Monday, February 17, 2014

Copton Ash - A Garden of Shadow and Sun

The glorious weather in the south of England brought people of all ages out in their droves. By the time we arrived at Copton Ash Garden just after noon parking was already becoming an issue.  A dozen or so people had beat us to the midday opening.

This garden is a delight from the moment you walk through the gateway of the long front garden. Plants abound in borders on both side of the driveway. One area is set beneath a wooden structure, open at the sides, with a canopy of glass to protect the choice alpines that the owner Tim Ingram grows beneath.  There is so much colour in the garden for the 16th February, not only from the flowering shrubs but from the borders too. The wealth of green foliage indicates that this will be a garden to return to on one of its many openings for the NGS until Sunday 8th June. However it is possible to see the garden independently by appointment until the end of October.

After a very slow preamble down the driveway we entered the back garden via the side pathway, onto a terrace. From here you can survey the length of the garden, but there is much more hidden from view. Tim Ingram opens at this time of year to display his extensive collection of snowdrops, which for the most part are planted in clumps in wide woodland borders, beneath the raised canopies of ornamental trees and in the orchard. Where possible the different clumps are all well labeled, the temptation to tramp across the wider borders to search for the name of a clump, was respected by all of the visitors that I could see…

Double Hellebore
Hellebores also featured strongly, one in particular Helleborus torquatus 'Tinkerbell' Group (Blackthorn) was to me a complete novelty. Information for this species can be found at Graham Rice's webpage. Different varieties of Iris reticulata, crocus, aconites, arums and many alpine beauties. Unfortunately the ground was too wet to scrabble about searching for labels which I am sure were well buried.  An area of orchard lay behind these woodland borders, with large compost areas behind these.

Beneath the trees in the orchard lines, still more snowdrops, grew to perfection. I have seen now a couple of times initially I was not been too keen on the yellow pedicel and yellowish markings of Galanthus plicatus 'Wendy’s Gold' but grown in a large clump they shone and will now at some point be added to my new garden.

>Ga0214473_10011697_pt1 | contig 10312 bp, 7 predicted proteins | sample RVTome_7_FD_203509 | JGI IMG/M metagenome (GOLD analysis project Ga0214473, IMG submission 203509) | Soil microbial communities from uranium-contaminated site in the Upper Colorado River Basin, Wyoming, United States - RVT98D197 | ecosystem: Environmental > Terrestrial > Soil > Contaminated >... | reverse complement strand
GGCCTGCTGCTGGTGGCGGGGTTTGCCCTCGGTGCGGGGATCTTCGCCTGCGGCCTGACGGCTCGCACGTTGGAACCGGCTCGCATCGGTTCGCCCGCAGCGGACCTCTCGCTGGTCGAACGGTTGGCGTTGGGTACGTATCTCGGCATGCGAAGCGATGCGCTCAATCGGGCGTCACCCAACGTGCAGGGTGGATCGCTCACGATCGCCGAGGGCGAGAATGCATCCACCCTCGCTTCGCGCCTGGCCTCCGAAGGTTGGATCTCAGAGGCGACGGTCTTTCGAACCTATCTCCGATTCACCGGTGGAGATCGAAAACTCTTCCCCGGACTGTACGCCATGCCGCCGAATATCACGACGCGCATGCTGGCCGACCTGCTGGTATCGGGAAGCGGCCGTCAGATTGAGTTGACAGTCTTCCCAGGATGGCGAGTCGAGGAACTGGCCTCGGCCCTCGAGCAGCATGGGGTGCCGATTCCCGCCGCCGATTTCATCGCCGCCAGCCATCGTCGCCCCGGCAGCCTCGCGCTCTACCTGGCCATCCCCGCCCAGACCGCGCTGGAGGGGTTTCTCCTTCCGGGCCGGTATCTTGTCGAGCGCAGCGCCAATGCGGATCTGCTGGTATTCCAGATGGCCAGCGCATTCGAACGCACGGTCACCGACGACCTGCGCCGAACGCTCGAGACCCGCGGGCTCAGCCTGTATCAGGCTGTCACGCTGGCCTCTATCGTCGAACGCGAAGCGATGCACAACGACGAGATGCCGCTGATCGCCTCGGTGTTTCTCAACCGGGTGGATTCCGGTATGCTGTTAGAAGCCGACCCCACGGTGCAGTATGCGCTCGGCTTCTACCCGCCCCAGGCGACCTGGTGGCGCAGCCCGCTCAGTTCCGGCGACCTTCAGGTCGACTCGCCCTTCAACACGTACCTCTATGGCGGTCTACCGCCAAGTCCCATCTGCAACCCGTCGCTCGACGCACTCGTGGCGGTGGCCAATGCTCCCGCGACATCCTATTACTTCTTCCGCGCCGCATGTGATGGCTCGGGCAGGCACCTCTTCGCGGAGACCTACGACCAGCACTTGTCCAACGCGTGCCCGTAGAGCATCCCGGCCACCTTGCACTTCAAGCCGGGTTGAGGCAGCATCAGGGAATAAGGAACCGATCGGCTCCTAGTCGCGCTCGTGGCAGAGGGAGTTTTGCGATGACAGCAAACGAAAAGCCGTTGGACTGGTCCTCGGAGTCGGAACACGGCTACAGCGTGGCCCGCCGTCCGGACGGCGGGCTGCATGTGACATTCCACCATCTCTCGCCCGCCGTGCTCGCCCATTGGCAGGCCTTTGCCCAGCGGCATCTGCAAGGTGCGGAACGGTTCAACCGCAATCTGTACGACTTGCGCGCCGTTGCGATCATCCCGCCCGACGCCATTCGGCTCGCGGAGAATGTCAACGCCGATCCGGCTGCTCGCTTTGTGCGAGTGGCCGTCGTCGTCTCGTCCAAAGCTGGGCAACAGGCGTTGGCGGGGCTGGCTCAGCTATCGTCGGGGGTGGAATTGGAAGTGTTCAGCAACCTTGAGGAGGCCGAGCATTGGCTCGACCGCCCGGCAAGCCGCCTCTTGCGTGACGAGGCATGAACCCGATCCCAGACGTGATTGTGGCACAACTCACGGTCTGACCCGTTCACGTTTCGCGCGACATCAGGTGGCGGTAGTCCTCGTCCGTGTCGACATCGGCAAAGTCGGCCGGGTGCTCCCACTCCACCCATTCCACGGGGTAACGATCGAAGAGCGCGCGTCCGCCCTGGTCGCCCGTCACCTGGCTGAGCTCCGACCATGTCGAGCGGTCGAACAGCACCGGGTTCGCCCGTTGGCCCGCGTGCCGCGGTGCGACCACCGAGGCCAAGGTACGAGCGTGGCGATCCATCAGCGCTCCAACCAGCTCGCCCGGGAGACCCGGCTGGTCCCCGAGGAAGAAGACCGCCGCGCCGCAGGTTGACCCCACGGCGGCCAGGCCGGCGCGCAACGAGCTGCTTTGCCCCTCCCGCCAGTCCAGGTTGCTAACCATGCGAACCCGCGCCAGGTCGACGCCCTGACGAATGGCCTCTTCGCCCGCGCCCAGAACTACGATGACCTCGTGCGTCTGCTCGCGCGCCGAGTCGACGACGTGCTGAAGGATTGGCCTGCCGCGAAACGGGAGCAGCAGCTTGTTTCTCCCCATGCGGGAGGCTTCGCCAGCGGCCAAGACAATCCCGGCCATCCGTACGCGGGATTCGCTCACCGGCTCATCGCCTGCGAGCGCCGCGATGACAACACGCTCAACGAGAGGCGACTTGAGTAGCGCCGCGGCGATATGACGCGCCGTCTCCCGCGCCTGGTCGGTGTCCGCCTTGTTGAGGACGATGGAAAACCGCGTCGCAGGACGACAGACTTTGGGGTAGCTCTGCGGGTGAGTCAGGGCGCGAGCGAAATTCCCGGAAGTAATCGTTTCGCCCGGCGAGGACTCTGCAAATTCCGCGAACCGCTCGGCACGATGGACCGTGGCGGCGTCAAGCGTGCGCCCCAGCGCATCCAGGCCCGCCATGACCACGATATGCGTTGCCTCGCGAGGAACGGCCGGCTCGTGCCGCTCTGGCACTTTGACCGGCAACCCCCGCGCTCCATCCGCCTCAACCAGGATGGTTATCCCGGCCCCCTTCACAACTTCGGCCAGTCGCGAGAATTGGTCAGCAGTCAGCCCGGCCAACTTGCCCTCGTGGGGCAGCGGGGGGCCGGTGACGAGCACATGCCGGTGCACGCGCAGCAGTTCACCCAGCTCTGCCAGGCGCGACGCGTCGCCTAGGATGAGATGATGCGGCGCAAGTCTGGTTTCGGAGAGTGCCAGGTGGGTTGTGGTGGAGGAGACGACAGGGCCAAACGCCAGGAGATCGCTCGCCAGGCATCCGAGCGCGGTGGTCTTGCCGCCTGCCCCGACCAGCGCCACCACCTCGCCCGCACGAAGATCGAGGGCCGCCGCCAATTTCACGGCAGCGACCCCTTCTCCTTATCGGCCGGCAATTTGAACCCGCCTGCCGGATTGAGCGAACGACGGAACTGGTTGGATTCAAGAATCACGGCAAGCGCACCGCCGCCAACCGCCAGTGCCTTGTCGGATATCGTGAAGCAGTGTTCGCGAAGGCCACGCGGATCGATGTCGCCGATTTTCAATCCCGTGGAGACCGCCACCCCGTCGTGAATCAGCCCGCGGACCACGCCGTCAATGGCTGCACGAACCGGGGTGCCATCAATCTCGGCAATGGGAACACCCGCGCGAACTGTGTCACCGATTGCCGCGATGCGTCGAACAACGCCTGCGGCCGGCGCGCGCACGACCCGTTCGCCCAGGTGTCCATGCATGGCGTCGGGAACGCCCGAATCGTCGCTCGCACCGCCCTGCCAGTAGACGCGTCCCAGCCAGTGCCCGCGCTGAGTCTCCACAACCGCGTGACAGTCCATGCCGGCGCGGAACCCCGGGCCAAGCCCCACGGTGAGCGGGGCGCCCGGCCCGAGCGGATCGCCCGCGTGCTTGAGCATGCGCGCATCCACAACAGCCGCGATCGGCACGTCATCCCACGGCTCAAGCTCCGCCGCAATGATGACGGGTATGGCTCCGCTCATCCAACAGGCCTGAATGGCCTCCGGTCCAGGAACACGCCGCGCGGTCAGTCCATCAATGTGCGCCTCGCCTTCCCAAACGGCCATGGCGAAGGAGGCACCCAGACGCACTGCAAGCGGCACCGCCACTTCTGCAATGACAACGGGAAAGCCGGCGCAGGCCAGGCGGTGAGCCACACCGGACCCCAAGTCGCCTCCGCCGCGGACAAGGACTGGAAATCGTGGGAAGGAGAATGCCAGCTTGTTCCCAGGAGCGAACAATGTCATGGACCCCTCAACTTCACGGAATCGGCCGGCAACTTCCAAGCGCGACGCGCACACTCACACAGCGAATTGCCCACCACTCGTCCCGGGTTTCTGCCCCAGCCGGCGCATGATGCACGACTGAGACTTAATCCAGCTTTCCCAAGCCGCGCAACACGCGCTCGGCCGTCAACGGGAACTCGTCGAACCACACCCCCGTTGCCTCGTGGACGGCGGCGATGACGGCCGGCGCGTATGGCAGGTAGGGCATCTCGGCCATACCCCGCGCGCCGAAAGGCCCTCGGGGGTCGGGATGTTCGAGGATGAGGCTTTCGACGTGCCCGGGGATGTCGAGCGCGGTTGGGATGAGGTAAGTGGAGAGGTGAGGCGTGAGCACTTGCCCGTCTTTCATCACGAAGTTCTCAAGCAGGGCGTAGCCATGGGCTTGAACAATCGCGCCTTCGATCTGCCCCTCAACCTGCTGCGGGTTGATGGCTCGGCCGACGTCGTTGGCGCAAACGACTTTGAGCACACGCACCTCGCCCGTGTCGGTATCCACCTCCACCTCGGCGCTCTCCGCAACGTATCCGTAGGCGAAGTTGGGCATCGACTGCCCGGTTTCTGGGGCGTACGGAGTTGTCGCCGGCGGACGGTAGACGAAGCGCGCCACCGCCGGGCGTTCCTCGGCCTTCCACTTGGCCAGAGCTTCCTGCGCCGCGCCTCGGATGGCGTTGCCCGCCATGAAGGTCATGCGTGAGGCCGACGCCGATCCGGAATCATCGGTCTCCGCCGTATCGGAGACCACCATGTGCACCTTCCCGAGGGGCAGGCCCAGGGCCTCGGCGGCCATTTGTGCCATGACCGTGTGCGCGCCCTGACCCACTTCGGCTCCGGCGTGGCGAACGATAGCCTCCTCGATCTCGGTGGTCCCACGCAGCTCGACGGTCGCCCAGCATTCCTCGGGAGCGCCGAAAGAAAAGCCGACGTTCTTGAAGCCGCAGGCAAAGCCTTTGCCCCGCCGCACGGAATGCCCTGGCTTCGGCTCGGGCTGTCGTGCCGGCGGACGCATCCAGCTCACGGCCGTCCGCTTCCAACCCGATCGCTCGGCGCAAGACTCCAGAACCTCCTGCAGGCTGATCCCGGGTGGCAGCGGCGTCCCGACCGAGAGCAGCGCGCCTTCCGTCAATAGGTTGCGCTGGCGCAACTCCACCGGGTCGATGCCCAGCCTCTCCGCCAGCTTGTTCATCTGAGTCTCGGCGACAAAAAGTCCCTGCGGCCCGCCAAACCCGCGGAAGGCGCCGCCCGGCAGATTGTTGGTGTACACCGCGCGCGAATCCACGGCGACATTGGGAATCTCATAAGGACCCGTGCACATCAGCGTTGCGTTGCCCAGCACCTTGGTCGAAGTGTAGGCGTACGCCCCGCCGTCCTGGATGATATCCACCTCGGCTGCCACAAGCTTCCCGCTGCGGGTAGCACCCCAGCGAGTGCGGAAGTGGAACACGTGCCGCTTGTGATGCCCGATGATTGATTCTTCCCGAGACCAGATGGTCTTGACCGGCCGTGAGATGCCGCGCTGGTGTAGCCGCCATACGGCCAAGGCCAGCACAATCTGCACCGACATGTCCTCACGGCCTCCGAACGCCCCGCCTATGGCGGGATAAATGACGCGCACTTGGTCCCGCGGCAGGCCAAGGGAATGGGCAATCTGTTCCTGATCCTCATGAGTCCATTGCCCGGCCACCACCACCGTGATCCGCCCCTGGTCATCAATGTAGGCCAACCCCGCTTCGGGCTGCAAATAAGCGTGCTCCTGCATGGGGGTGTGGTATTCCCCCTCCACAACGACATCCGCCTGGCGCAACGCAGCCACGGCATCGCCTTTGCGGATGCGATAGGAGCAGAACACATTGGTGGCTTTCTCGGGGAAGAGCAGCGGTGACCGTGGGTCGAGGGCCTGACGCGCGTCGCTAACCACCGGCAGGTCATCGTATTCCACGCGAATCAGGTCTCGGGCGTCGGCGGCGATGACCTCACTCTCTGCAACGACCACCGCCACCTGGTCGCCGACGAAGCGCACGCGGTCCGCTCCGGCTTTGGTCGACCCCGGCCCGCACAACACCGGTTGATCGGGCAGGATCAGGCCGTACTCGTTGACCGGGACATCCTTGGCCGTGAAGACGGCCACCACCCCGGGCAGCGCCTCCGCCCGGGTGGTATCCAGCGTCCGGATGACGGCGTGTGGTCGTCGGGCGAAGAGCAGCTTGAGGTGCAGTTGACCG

Woodland border

Helleborus torquatus 'Tinkerbell' Group (Blackthorn)
Recent tree damage was evident, a large eucalyptus lay, partially cleared from one grass pathway. Other areas were blocked off, these areas were in need of clearance. One can only sympathise, not only has the weather made gardening of any kind outdoors nigh impossible…I remember only too well the challenges of keeping on top of the enormous work there is in anything other than a small plot. Copton Ash is not a small garden. And among all his other work, Tim Ingram runs a small alpine nursery.

Only a few plants were available in his nursery but we will be back later in the year when the nursery is open and the garden is in full early summer glory. Tim admitted to us that he only opens up until the beginning of June because the challenge of keeping the weeds at bay becomes too much.
It was as we walked back up towards the house, with the sun cutting through the trees, lighting the bark of a Silver Birch tree, that I appreciated how many wonderful trees were in the garden too. Another reason to return.

Copton Ash is the kind of garden I love…a work in progress. A man’s love for the plants that he grows, this above all shines through.

Galanthus Wendy's Gold

Galanthus Mrs Thompson
Glanthus plicatus 'Gerard Parker' 


  1. Lovely pictures! The garden sounds worth a visit.

    1. It is Patsy...opens several times in the year. We intend to return later. I didn't really mention the trees partially because I wasn't sure of the names of many of them.